In his 2006 New York Times essay, the late David Foster Wallace described Roger Federer as "a creature whose body is both flesh and, somehow, light".

Hyperbole is especially common in sports writing, but the use of religious imagery with Federer has always been more acceptable given his impact on tennis.

Beyond the records that everyone knows - the 17 grand slams, 88 titles and 302 weeks as world No. 1 - the Swiss master has twice shifted the sport's paradigm.

The first time was in the mid-2000s when he prevented what Wallace called "the evolutionary endpoint of tennis" by combining contemporary baseline power-hitting with traditional finessed shot-making. And doing so beautifully.

Those elements - and his insatiable quest for perfection - created the template that subsequent greats Novak Djokovic, who has since elevated the standard of tennis again, Rafael Nadal and Andy Murray had to emulate to succeed.

The second shift that can be attributed to Federer's enduring brilliance - and, in turn, the Big Four's - is that the men's game is now one dominated by those of a certain vintage.


Five of the current top 10 are 30 or over - a landmark that Djokovic and Murray will reach within the next 12 months.

It never used to be the way.

Boris Becker won his first Wimbledon title in 1985 at the age of 17, while John McEnroe failed to add to his seven slams once he turned 26.

Federer has not won a slam for four years, but the 2014-2015 version of himself - winner of 11 titles and runner-up at Wimbledon (twice) and the US Open - would have been a match for the player he was 10 years earlier.

The 2016 edition, however, would have struggled.

That is because Federer, perhaps inevitably, has started to suffer the sort of injuries he had previously managed to avoid throughout career.

The 34-year-old has played only sporadically since undergoing knee surgery shortly after reaching the Australian Open semi-finals in January.

A back injury curtailed most of his clay-court season and caused his withdrawal from the French Open, ending his remarkable sequence of competing in 65 successive slams in the process.

Having played the Masters 1000 in Rome the week before Roland Garros, however, one suspects Federer would have pitched up in Paris had he had a realistic chance of triumphing.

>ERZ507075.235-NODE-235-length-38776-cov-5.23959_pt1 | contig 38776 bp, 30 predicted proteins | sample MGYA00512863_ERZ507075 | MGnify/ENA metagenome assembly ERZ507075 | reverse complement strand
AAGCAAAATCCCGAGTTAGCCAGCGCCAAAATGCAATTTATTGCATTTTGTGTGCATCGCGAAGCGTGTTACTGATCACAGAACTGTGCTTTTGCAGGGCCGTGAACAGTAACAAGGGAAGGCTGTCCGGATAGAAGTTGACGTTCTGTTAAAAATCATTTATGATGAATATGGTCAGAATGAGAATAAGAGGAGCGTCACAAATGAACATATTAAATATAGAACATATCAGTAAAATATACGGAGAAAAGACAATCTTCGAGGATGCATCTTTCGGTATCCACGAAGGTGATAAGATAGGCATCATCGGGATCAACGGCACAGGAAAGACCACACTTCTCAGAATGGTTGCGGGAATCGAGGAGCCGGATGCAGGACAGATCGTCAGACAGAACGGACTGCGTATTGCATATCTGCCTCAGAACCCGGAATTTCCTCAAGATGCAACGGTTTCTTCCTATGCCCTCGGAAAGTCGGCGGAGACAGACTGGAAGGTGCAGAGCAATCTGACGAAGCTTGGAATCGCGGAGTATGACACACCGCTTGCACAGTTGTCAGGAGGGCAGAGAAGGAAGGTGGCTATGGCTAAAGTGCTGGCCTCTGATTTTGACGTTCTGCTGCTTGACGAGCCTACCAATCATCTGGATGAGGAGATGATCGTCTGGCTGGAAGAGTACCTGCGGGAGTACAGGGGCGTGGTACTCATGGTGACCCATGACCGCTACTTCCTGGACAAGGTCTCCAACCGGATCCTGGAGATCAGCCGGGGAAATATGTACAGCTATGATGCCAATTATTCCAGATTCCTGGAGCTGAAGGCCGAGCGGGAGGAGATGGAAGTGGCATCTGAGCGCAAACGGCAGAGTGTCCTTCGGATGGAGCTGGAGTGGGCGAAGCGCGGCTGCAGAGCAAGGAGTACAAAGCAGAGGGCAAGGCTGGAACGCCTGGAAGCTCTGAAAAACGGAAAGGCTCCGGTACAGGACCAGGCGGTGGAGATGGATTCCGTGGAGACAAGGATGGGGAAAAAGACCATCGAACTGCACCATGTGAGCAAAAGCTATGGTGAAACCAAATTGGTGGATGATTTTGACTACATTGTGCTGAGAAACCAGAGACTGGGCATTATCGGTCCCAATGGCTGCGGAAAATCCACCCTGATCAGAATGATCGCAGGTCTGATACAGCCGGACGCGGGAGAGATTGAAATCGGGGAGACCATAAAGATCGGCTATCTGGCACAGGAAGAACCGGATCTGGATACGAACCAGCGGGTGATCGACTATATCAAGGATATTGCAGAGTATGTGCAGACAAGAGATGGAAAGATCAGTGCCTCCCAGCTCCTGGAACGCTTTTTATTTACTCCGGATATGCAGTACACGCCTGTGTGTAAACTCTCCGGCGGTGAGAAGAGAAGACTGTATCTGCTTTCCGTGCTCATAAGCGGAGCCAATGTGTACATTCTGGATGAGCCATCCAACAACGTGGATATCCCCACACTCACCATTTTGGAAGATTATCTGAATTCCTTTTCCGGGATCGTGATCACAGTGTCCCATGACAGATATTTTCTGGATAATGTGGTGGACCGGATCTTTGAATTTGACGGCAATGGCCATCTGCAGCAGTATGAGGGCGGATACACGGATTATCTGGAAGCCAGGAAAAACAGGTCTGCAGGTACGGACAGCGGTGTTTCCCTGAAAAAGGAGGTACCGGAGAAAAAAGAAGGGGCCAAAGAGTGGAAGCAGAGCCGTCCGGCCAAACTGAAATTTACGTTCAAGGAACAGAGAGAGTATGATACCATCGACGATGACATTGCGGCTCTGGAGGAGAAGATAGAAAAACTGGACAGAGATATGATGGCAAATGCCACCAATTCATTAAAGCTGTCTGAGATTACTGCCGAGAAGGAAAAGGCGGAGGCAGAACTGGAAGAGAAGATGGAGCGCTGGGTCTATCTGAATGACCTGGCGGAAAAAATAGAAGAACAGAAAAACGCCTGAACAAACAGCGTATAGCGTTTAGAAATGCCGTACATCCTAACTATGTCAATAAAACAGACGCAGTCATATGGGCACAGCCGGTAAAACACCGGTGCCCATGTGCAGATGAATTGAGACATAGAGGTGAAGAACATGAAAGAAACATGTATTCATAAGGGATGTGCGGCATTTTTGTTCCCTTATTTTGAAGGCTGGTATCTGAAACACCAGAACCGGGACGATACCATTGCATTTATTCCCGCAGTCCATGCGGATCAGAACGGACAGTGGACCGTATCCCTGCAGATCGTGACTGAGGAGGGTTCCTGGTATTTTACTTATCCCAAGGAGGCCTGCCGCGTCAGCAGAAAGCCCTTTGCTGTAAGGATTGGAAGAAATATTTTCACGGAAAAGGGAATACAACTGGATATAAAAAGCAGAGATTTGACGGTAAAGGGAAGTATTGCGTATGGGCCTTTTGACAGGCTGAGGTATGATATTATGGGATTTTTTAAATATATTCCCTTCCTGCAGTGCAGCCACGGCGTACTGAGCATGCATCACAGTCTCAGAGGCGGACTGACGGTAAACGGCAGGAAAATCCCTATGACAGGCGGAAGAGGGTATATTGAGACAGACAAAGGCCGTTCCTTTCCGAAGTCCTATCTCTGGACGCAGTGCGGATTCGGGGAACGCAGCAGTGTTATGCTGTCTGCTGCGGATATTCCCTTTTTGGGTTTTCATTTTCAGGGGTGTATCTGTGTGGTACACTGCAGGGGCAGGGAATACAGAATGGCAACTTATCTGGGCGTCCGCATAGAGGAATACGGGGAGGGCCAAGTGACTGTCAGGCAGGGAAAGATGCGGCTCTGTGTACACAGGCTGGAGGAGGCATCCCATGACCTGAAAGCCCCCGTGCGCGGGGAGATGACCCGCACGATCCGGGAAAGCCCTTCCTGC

Instead, he sensibly switched his focus to the slam that he not only has the best chance of winning, but the one he has always craved the most: Wimbledon.


Since then, though, his grass preparation has not especially gone to plan.

Federer's competitive return was in Stuttgart - an ATP 250 event that he would not have played were it not for needing match practice - where he lost in three sets to the talented Dominic Thiem in the semis.

He then suffered another last-four defeat in Germany the following week, this time to Alexander Zverev - another emerging star - in Halle.

That one felt more significant because the tournament is typically Federer's last Wimbledon tune-up. He has won it nine times and had reached the final in his previous 11 appearances.

Obviously, two narrow losses after an injury-hit campaign does not mean the player who remains at No. 3 in the rankings is done.

It does, however, mean that he arrives at SW19 without an ATP Tour title for the first time since 2000.

And while the heady days of winning two or three slams a season are long gone, the regular title wins and second places to Djokovic have been enough to keep Federer content.

That will soon cease, though, should being turfed out by upstarts become a regular occurrence.

The expertly media-trained Federer said those displays in Stuttgart and Halle provided him with "clarity" as to where his game is at.

But it is how he performs at Wimbledon - his self-confessed "Holy Grail" - that will be most enlightening.

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